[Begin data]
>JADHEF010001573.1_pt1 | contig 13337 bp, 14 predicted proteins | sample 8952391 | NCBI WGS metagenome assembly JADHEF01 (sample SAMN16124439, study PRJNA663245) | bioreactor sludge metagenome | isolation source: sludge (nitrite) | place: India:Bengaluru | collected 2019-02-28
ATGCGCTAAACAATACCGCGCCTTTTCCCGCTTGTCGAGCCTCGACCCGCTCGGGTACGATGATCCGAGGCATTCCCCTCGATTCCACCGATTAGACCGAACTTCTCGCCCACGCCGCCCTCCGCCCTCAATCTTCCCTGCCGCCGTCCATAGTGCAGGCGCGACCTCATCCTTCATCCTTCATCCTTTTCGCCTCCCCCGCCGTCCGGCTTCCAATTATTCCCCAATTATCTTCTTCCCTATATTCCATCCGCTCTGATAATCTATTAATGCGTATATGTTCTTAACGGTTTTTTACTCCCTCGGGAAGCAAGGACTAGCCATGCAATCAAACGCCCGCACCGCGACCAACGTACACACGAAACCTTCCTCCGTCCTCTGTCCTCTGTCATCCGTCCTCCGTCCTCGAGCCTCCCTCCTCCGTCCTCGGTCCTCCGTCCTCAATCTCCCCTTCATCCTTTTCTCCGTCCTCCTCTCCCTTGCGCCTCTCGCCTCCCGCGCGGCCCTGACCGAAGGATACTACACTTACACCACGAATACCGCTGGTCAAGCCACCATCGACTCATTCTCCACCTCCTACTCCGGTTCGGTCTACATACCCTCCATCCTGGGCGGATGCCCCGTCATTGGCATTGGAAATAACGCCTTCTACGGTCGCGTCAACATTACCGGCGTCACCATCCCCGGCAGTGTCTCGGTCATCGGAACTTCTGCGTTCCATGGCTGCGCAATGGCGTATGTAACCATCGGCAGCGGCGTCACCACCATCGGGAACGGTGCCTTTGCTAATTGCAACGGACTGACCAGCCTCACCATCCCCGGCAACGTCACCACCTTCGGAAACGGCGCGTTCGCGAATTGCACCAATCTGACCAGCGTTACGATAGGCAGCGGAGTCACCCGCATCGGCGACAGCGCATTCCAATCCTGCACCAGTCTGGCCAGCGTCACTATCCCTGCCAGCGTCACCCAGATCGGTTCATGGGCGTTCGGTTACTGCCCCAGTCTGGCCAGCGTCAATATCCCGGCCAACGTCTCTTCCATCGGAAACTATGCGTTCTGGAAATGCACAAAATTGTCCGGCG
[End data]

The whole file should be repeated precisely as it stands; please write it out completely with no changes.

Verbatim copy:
>JADHEF010001573.1_pt1 | contig 13337 bp, 14 predicted proteins | sample 8952391 | NCBI WGS metagenome assembly JADHEF01 (sample SAMN16124439, study PRJNA663245) | bioreactor sludge metagenome | isolation source: sludge (nitrite) | place: India:Bengaluru | collected 2019-02-28
ATGCGCTAAACAATACCGCGCCTTTTCCCGCTTGTCGAGCCTCGACCCGCTCGGGTACGATGATCCGAGGCATTCCCCTCGATTCCACCGATTAGACCGAACTTCTCGCCCACGCCGCCCTCCGCCCTCAATCTTCCCTGCCGCCGTCCATAGTGCAGGCGCGACCTCATCCTTCATCCTTCATCCTTTTCGCCTCCCCCGCCGTCCGGCTTCCAATTATTCCCCAATTATCTTCTTCCCTATATTCCATCCGCTCTGATAATCTATTAATGCGTATATGTTCTTAACGGTTTTTTACTCCCTCGGGAAGCAAGGACTAGCCATGCAATCAAACGCCCGCACCGCGACCAACGTACACACGAAACCTTCCTCCGTCCTCTGTCCTCTGTCATCCGTCCTCCGTCCTCGAGCCTCCCTCCTCCGTCCTCGGTCCTCCGTCCTCAATCTCCCCTTCATCCTTTTCTCCGTCCTCCTCTCCCTTGCGCCTCTCGCCTCCCGCGCGGCCCTGACCGAAGGATACTACACTTACACCACGAATACCGCTGGTCAAGCCACCATCGACTCATTCTCCACCTCCTACTCCGGTTCGGTCTACATACCCTCCATCCTGGGCGGATGCCCCGTCATTGGCATTGGAAATAACGCCTTCTACGGTCGCGTCAACATTACCGGCGTCACCATCCCCGGCAGTGTCTCGGTCATCGGAACTTCTGCGTTCCATGGCTGCGCAATGGCGTATGTAACCATCGGCAGCGGCGTCACCACCATCGGGAACGGTGCCTTTGCTAATTGCAACGGACTGACCAGCCTCACCATCCCCGGCAACGTCACCACCTTCGGAAACGGCGCGTTCGCGAATTGCACCAATCTGACCAGCGTTACGATAGGCAGCGGAGTCACCCGCATCGGCGACAGCGCATTCCAATCCTGCACCAGTCTGGCCAGCGTCACTATCCCTGCCAGCGTCACCCAGATCGGTTCATGGGCGTTCGGTTACTGCCCCAGTCTGGCCAGCGTCAATATCCCGGCCAACGTCTCTTCCATCGGAAACTATGCGTTCTGGAAATGCACAAAATTGTCCGGCG